Thank you Helena Kubicka (Maya’s mom) for the photos!
“It’s something individuals can own. Accepting your own daydreaming state of mind is almost revolutionary.”
The longest day of the year is upon us, and within all of this fog, it’s a stretch to discern it, let alone appreciate it. However, the exhale is hard to miss. In this caesura, daydreaming is perhaps the most seasonally appropriate activity.
Humans have daydreamed for thousands of years, and yet, these days, spare moments are often filled with using our smartphones — scrolling through social media, listening to podcasts, responding to emails —leaving us little time to let our minds wander. This may seem a small change, but its effect on the way our minds work and on our collective creativity could be far-reaching. In fact, it could be hindering your ability to come up with fresh, innovative ideas.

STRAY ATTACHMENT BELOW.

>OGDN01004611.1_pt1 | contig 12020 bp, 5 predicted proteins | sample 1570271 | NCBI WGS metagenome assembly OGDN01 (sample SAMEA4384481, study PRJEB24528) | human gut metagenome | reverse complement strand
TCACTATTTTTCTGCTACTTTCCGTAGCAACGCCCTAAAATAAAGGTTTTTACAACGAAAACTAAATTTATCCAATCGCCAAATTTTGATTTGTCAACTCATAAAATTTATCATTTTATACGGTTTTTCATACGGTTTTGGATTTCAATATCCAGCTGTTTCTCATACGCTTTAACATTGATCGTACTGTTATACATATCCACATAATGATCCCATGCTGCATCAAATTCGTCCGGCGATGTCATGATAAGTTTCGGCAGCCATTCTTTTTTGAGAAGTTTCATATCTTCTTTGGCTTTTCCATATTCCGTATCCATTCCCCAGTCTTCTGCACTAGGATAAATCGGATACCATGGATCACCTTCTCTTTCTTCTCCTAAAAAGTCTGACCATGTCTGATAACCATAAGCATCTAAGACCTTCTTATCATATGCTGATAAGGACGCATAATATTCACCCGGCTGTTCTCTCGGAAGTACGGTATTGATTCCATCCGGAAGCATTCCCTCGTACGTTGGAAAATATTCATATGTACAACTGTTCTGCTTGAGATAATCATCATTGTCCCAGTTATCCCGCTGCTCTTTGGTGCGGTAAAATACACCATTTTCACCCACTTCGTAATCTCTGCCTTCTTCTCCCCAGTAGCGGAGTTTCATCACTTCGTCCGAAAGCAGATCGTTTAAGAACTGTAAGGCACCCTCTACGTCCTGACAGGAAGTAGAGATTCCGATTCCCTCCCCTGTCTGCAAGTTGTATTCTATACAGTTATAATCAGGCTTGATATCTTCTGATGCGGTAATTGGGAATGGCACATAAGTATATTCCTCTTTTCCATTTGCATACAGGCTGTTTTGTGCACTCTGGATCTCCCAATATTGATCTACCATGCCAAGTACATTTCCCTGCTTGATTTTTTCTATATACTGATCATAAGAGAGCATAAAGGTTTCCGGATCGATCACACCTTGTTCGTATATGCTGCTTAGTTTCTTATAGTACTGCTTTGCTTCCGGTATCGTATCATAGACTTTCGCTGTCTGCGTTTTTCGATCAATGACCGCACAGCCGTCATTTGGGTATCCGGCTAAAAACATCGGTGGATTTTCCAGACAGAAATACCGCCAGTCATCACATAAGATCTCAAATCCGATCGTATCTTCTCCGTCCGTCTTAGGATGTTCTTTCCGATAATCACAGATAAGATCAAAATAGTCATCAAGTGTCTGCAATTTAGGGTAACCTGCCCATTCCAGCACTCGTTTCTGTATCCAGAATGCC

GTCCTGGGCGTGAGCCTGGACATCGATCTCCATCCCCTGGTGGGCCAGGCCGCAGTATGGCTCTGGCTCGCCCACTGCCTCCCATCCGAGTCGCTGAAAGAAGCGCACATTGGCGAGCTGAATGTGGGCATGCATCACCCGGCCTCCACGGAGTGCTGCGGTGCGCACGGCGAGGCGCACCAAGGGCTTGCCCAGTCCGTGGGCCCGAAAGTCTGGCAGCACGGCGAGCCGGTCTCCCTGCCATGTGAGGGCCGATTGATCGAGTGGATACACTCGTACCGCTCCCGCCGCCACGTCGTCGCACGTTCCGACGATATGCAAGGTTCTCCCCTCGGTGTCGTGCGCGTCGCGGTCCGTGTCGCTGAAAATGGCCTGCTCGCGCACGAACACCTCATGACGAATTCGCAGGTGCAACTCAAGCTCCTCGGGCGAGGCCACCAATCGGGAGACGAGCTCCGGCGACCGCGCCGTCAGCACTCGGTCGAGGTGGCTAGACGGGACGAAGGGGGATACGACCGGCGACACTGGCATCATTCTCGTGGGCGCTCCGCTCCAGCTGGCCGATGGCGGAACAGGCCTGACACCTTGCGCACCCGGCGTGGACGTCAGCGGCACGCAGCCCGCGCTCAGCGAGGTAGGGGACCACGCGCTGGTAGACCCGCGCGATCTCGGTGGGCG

In 2012, researchers found that letting your mind wander can lead to better creative problem solving. And anecdotal links between daydreaming and creativity abound. From Einstein to Nobel Prize-winning chemists to the inventor of the Post-it note, many of the world’s great thinkers have espoused the benefits of giving your mind a rest. And perhaps you too have noticed that your best ideas come in the shower or while out for a walk.